The form of organised protest may well change in a virtual reality-influenced environment, especially as regards the possibilities of organising protest in an authoritarian, monitored society.
Maybe the combination of social media and pseudoevents points a surreal way forward for public dissent in China in the web era: organizers needn’t actually gather people, as Falun Gong supporters quietly but visibly did in the late 1990s around the capital, at the movement’s eventual peril, and as occasionally happens today, in gatherings of petitioners and others that are often promptly shut down by scores of police.
Instead, they can simply spread word about a protest via one of China’s networking sites, then wait for the police – along with the journalists, and perhaps a few sympathizers with cameras – to show up and shut down something that isn’t even there. You don’t just get a “protest”; you get a display of fear by the government. Do it again, and the number of “protests” grows, along with the number of police. Repeat. [...]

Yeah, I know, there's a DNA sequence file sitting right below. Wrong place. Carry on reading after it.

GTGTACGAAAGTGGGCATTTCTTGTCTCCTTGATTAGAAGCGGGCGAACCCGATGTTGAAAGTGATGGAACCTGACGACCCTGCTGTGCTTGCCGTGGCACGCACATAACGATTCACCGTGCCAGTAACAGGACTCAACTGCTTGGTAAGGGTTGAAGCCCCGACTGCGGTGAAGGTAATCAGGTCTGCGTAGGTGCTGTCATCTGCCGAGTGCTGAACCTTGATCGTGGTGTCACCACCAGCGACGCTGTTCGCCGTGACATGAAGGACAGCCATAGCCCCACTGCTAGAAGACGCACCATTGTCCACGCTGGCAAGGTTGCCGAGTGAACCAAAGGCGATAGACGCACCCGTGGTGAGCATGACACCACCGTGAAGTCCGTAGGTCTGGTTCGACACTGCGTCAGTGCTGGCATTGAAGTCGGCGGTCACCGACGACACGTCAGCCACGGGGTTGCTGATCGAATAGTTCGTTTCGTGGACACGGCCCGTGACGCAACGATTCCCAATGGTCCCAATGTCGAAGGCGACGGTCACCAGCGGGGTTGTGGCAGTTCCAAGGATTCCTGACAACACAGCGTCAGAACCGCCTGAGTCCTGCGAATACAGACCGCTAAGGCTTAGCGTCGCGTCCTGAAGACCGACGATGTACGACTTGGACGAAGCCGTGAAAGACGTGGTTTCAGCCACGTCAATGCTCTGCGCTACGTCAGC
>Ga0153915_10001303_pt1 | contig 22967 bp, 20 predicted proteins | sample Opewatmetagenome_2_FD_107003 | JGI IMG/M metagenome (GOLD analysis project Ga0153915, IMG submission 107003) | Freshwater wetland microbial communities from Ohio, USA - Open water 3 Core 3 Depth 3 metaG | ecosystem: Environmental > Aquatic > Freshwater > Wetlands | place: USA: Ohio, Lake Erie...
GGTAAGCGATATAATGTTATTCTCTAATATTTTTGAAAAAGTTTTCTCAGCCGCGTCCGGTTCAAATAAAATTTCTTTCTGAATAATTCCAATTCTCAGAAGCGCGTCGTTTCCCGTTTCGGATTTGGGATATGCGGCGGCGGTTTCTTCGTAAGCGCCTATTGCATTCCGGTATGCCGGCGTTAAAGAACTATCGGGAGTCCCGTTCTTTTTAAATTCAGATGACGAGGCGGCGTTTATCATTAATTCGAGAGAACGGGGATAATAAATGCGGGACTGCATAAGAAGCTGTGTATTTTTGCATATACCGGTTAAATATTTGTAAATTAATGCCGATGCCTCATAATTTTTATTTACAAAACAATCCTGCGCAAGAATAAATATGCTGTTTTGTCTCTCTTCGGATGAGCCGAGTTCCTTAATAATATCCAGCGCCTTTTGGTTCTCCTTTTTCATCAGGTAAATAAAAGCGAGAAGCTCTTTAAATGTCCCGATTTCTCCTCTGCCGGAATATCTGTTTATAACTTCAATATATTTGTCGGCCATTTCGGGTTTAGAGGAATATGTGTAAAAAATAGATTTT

Interesting to see in what direction "social networks" on the Internet will influence "social gatherings" or "protest", or indeed "social relations" in a wider sense.
Meanwhile, yesterday's regimes continue using force on their own people whose support they have long lost...